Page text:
“No man is an island entire of itself; every man is a piece of the continent, a part of the main,” written by John Donne 400 years ago, this quote is as relevant now in regards to isolation in the workplace as it was then. Today’s society of being continually connected and logged in doesn’t always translate into an engaged and communicative workforce.
Even if you work in a busy office surrounded by people, isolation and exclusion in the workplace can be detrimental to your everyday work experience. This can lead to mental health problems, staff turnover and a decrease in productivity and can be as damaging as bullying in the workplace. Isolation is not as overt as bullying however there are signs that you can recognise in colleagues, workers and yourself and ways to implement actions to remedy the situation.
Communication is the first step towards connecting people and as leaders relying on emails and text to send messages and information, although necessary in some cases, it can also be delivered in person. Going the extra mile to have a face to face meeting or giving an encouraging word to a worker at their desk lets them know you are approachable if a problem does arise, help clarify any misunderstandings, answer questions in regards to the tasks set, and that they are an important part of the team. This also helps dispel the connotation that an office meeting with the boss is always a negative experience. Meeting people where they are at and investing in the time to say something small like “good morning” and asking about their day helps create a bridge between yourself and your team.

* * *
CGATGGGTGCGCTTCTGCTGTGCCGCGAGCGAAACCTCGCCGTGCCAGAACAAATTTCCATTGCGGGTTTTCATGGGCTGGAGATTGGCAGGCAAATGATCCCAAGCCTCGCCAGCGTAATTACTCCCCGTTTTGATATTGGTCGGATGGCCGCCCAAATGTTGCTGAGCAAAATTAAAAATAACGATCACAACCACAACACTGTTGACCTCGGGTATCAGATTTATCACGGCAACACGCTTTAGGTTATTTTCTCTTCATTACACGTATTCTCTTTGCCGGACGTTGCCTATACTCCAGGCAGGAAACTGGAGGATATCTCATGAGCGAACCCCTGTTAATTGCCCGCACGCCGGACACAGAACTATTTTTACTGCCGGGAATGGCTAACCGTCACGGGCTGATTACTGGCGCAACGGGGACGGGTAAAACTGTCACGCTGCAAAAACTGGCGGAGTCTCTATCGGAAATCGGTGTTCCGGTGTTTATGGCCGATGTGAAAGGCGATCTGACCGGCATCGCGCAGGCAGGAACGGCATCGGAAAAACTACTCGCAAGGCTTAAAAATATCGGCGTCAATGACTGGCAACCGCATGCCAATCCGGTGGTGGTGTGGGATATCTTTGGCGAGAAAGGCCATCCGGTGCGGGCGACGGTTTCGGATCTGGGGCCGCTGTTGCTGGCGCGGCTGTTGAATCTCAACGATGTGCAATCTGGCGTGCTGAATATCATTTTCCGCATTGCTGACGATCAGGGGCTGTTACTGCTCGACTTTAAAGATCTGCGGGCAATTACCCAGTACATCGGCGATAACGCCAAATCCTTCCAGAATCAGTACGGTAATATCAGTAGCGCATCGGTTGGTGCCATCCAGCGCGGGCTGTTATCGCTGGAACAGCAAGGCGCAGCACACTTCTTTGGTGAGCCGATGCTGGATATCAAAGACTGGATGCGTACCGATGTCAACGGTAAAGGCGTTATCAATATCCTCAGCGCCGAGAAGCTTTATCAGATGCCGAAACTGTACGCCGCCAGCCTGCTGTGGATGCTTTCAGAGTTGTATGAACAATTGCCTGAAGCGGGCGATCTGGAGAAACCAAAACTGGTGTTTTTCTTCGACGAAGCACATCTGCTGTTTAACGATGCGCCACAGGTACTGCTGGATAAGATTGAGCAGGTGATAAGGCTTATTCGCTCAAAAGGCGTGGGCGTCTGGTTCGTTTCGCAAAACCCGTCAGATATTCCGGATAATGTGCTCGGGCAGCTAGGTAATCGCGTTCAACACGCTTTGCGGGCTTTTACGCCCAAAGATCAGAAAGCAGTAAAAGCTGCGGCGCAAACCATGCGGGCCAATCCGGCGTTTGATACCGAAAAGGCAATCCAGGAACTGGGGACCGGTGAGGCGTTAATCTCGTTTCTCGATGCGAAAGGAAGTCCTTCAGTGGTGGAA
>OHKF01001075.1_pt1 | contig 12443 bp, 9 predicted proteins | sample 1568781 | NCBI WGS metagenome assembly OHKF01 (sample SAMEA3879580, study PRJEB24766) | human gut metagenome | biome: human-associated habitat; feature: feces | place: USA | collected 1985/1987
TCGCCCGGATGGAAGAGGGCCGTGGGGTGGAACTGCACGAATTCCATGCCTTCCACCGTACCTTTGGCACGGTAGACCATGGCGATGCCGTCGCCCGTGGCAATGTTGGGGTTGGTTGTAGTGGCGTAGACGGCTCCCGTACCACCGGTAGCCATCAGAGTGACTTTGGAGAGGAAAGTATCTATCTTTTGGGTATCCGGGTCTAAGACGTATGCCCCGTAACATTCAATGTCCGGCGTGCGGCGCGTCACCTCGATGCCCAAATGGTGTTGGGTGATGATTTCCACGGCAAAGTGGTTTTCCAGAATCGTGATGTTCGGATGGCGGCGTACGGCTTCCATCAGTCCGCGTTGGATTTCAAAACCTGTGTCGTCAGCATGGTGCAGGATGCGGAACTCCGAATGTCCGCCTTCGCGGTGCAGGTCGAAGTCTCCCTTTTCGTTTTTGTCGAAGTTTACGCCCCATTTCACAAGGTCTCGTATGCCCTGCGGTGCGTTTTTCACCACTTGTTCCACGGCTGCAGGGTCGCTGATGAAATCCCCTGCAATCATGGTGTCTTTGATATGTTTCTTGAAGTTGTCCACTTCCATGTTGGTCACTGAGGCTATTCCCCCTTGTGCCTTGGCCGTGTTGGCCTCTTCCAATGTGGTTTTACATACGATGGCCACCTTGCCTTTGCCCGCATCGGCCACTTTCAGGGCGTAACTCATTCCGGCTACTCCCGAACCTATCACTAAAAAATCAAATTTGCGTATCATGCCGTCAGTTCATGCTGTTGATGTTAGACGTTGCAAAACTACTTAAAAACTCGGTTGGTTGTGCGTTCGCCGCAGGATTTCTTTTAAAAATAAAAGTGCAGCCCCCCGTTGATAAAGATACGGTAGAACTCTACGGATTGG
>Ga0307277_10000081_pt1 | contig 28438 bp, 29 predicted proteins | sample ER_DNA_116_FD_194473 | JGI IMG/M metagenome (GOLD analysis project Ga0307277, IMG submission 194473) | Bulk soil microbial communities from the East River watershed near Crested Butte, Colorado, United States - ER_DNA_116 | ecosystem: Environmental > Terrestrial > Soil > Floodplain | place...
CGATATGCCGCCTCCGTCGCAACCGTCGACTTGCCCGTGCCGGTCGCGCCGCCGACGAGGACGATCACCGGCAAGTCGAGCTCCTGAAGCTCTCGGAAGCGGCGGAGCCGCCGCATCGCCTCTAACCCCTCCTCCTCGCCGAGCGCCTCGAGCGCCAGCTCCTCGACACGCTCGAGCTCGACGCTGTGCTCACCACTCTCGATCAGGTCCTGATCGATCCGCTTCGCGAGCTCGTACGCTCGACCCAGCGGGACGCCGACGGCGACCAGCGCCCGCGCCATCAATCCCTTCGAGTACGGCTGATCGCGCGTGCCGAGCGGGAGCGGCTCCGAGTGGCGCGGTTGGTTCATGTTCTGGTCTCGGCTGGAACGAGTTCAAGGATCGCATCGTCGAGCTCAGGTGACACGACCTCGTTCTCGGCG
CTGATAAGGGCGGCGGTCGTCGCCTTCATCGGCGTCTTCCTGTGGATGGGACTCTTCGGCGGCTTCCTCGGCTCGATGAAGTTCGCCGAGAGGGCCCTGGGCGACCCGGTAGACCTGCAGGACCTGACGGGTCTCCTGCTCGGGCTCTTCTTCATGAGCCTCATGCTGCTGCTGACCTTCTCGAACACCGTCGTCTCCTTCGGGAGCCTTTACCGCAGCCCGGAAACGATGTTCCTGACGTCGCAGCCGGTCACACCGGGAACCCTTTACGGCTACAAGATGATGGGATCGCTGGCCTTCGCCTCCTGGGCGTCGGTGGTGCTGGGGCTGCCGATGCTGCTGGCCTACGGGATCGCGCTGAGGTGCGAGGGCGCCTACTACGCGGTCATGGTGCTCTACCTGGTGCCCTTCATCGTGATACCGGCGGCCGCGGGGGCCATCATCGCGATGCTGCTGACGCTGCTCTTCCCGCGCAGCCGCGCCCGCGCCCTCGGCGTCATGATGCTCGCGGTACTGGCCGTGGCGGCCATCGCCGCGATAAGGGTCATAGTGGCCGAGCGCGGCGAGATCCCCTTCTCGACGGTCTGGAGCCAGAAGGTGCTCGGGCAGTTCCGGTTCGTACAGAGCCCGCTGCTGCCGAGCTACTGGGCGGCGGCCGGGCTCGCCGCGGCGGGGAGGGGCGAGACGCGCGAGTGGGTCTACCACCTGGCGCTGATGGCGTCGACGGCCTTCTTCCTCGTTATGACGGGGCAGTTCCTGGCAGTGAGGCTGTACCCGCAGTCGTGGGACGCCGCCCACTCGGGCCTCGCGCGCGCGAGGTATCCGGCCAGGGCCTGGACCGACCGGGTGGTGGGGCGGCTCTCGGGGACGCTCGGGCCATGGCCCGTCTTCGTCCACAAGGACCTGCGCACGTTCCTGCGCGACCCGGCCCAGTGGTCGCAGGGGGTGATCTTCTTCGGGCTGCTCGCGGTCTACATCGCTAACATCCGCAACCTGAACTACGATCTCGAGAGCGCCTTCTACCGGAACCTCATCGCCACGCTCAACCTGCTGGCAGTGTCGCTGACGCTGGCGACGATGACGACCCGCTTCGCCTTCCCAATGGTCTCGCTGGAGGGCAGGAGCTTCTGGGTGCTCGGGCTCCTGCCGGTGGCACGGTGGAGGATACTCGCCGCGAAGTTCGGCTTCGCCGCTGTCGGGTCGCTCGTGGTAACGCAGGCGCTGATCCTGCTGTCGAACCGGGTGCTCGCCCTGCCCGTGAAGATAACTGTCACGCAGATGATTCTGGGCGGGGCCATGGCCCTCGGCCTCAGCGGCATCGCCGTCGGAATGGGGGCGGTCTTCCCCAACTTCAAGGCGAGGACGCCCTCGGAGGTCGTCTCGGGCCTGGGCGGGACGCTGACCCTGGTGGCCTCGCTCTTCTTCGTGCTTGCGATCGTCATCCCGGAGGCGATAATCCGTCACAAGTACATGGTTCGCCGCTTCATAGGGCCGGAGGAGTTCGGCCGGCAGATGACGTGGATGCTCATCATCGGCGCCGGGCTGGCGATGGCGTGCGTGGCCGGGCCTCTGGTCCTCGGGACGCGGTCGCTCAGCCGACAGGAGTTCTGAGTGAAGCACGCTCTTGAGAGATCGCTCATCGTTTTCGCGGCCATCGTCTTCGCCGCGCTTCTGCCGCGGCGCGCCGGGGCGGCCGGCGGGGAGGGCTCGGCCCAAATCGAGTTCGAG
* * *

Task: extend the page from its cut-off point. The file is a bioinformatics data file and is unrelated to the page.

The difference between solitude and isolation is the difference between recognising someone taking a leisurely swim and someone struggling to stay afloat. Solitude and learning to be self-reliant are things to be encouraged in workers and leaders but when does it start becoming a problem? The answer is simple, be proactive. If you have staff or workers who are great at working by themselves, as a leader you can still steer the ship by planning daily or weekly meetings to create a space to see where people are at in relation to the work and have an open forum to share ideas and keep people dialed into the bigger picture. Organising social events such as birthday cakes, footy tipping or an office sports team may seem disruptive at first, but it helps to grow camaraderie and create opportunities for workers to form stronger bonds as a team and as a social network.
When it comes to something new in the office, recruit leaders to help grow the idea of inclusivity into the office culture. Remember “no human is an island” and building these connections will take time and some will be easier than others, but with enough practice and constant action, change for the better will occur. Why not start today? Strike up a conversation in the breakroom with the aim to include as many people into the topic as possible.